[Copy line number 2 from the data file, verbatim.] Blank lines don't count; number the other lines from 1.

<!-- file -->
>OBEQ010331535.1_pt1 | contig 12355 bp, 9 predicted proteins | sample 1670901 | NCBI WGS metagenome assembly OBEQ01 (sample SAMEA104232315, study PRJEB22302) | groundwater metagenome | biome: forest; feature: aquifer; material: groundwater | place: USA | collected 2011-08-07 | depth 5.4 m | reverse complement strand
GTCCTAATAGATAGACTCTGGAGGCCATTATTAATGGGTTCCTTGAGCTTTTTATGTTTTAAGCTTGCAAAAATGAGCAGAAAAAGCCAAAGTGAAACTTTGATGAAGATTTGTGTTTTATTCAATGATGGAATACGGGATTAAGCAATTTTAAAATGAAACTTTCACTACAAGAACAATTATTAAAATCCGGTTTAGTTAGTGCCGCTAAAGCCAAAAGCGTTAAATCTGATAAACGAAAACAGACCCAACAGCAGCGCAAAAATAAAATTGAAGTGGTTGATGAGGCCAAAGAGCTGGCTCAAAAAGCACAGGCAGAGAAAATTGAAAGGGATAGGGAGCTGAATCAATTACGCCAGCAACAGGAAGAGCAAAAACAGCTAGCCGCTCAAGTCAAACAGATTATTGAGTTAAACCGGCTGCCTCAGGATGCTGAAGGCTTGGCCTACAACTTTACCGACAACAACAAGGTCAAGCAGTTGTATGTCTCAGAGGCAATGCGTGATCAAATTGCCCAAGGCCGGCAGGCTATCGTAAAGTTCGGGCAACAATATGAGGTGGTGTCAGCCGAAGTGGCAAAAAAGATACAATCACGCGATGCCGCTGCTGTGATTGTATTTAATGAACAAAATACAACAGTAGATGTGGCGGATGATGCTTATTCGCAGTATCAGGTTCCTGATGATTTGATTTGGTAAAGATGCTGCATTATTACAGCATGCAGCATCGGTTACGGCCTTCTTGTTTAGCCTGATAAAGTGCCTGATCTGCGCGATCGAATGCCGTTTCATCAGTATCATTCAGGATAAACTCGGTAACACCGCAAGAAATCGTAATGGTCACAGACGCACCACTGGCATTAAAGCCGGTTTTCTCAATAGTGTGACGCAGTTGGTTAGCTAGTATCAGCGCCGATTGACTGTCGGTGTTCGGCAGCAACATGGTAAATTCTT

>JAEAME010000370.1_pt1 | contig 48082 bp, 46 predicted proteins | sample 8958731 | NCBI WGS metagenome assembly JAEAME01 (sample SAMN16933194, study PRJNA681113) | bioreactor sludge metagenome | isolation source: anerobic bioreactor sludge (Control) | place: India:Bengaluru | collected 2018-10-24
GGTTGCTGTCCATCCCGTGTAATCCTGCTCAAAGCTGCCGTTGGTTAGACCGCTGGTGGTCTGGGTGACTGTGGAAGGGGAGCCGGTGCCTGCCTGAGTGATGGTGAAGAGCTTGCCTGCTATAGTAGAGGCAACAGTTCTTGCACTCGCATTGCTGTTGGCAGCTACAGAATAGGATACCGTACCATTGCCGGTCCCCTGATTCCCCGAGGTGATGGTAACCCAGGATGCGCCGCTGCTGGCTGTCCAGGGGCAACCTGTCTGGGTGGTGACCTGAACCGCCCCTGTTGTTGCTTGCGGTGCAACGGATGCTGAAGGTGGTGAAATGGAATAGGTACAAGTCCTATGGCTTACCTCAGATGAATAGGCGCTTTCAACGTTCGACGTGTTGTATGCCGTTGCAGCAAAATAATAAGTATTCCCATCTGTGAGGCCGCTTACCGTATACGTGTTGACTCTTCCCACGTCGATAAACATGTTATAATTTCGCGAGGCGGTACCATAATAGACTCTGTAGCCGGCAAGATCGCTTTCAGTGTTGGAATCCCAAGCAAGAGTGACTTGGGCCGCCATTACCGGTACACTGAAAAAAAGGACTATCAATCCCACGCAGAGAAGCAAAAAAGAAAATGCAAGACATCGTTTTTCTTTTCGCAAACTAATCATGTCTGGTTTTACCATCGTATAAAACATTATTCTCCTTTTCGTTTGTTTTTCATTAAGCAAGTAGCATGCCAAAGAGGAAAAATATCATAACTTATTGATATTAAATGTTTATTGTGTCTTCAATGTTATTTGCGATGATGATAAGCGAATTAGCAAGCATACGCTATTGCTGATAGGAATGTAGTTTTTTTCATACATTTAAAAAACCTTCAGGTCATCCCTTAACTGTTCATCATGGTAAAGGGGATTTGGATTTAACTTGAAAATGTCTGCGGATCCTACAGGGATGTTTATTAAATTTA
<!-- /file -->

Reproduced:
GTCCTAATAGATAGACTCTGGAGGCCATTATTAATGGGTTCCTTGAGCTTTTTATGTTTTAAGCTTGCAAAAATGAGCAGAAAAAGCCAAAGTGAAACTTTGATGAAGATTTGTGTTTTATTCAATGATGGAATACGGGATTAAGCAATTTTAAAATGAAACTTTCACTACAAGAACAATTATTAAAATCCGGTTTAGTTAGTGCCGCTAAAGCCAAAAGCGTTAAATCTGATAAACGAAAACAGACCCAACAGCAGCGCAAAAATAAAATTGAAGTGGTTGATGAGGCCAAAGAGCTGGCTCAAAAAGCACAGGCAGAGAAAATTGAAAGGGATAGGGAGCTGAATCAATTACGCCAGCAACAGGAAGAGCAAAAACAGCTAGCCGCTCAAGTCAAACAGATTATTGAGTTAAACCGGCTGCCTCAGGATGCTGAAGGCTTGGCCTACAACTTTACCGACAACAACAAGGTCAAGCAGTTGTATGTCTCAGAGGCAATGCGTGATCAAATTGCCCAAGGCCGGCAGGCTATCGTAAAGTTCGGGCAACAATATGAGGTGGTGTCAGCCGAAGTGGCAAAAAAGATACAATCACGCGATGCCGCTGCTGTGATTGTATTTAATGAACAAAATACAACAGTAGATGTGGCGGATGATGCTTATTCGCAGTATCAGGTTCCTGATGATTTGATTTGGTAAAGATGCTGCATTATTACAGCATGCAGCATCGGTTACGGCCTTCTTGTTTAGCCTGATAAAGTGCCTGATCTGCGCGATCGAATGCCGTTTCATCAGTATCATTCAGGATAAACTCGGTAACACCGCAAGAAATCGTAATGGTCACAGACGCACCACTGGCATTAAAGCCGGTTTTCTCAATAGTGTGACGCAGTTGGTTAGCTAGTATCAGCGCCGATTGACTGTCGGTGTTCGGCAGCAACATGGTAAATTCTT